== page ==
I'm not a mechanical engineer. I can conceptualize things pretty easily, but getting that "down on paper" is an issue for me. This is especially true when working with CAD tools. I'm a software engineer by trade so for me this is the first time I've used these tools. That said, I solve problems all day (in code) and have to often come up with creative solutions. Sometimes they're not the best solution and I ended up meeting the "make it work" requirement. The same is true with my linear rail solution. I'll be posting all the work I've done in Thingiverse and providing links here. I'll do my best to provide any documentation. I hope others will read this, see my mistakes, highlight them, and we can work to address them. As I said in my opening, I have this printer and it isn't going anywhere. I might as well do my best to make it work. I believe that this solution is a cheap but highly effective way of improving the quality of what the printer can provide.
That said here are some things I think should be investigated and improved:
Address better x-axis mounting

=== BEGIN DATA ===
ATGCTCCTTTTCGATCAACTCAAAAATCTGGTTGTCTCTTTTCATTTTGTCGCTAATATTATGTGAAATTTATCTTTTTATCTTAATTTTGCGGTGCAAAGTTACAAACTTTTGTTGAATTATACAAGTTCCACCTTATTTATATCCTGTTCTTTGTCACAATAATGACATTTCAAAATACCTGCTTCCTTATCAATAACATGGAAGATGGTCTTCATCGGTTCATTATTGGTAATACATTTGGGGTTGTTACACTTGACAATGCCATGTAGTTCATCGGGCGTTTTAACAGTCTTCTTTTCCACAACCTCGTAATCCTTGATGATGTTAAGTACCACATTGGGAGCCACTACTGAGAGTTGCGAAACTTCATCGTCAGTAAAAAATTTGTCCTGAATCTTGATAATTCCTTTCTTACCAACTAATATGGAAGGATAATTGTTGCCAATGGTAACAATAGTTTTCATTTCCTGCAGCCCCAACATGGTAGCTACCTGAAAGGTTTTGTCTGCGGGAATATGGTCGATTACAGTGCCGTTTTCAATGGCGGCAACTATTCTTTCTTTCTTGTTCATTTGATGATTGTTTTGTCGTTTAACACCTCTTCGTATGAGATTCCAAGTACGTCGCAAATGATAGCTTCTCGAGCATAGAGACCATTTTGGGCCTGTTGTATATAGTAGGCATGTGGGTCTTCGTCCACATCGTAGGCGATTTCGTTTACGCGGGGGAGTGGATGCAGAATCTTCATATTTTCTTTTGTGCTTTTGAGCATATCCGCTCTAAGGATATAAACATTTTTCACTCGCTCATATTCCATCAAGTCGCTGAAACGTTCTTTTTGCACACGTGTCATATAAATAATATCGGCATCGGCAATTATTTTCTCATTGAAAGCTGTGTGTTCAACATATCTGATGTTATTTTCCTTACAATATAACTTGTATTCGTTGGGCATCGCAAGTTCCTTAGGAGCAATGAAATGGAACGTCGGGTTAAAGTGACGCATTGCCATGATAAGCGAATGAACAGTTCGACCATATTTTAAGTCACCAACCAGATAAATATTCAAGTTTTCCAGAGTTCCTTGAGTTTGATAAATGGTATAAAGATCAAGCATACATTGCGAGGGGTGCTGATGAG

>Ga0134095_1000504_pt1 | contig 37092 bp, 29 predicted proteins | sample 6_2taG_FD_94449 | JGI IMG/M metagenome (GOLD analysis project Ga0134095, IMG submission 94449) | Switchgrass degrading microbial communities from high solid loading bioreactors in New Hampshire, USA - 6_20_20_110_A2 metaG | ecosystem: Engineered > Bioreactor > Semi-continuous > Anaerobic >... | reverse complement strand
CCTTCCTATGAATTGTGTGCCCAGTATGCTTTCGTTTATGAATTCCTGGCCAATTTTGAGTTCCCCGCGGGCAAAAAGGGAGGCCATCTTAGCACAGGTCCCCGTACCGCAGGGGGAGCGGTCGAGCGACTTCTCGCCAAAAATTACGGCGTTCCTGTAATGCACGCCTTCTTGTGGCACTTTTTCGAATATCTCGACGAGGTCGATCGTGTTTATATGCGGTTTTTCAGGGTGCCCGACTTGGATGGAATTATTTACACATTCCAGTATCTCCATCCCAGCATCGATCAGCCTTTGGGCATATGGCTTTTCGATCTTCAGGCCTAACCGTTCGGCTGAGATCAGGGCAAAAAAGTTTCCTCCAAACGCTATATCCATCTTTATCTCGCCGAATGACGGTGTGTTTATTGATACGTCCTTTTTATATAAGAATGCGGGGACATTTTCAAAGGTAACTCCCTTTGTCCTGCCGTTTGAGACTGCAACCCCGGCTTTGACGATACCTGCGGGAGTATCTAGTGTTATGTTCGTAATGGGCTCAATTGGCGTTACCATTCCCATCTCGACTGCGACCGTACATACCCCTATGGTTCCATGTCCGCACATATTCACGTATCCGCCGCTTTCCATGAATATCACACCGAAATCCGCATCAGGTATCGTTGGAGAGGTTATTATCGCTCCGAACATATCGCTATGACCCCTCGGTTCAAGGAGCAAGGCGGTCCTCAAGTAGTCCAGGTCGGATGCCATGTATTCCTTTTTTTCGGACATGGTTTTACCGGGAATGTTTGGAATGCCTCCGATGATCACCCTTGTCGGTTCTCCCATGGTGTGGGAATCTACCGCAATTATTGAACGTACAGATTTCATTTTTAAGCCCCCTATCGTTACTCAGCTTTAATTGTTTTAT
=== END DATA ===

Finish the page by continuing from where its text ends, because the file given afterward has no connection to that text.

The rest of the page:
I've offset the x,y plane towards the LCD. Come up with the best slider and rail position either by having the rail on the base and the slider on the platform are options as well as looking at better positions.
Better belt paths for x-axis
Better belt path for the y-axis.
There nuts on the back of the Z-Axis Pillar (A) are just enough out to hit the belt as it's traveling up and down the z-axis. This hasn't been an issue during smaller prints and is normally only noticeable when homing.
Re-evaluation of the tool carriage to linear rail slide adapter.
I realized I did not link to the linear rails that I'm using. I purchased them both from Amazon:
https://www.amazon.com/gp/product/B07GBNTJW3/ for the y and z axis
https://www.amazon.com/gp/product/B07Y2SNX4R/ for the x-axis.
If I was doing this again, I'd go for the 300mm rail for the z-axis and a 350mm rail for the x-axis. This would give more margin on how far the slides were able to move before exposing the internal bearings.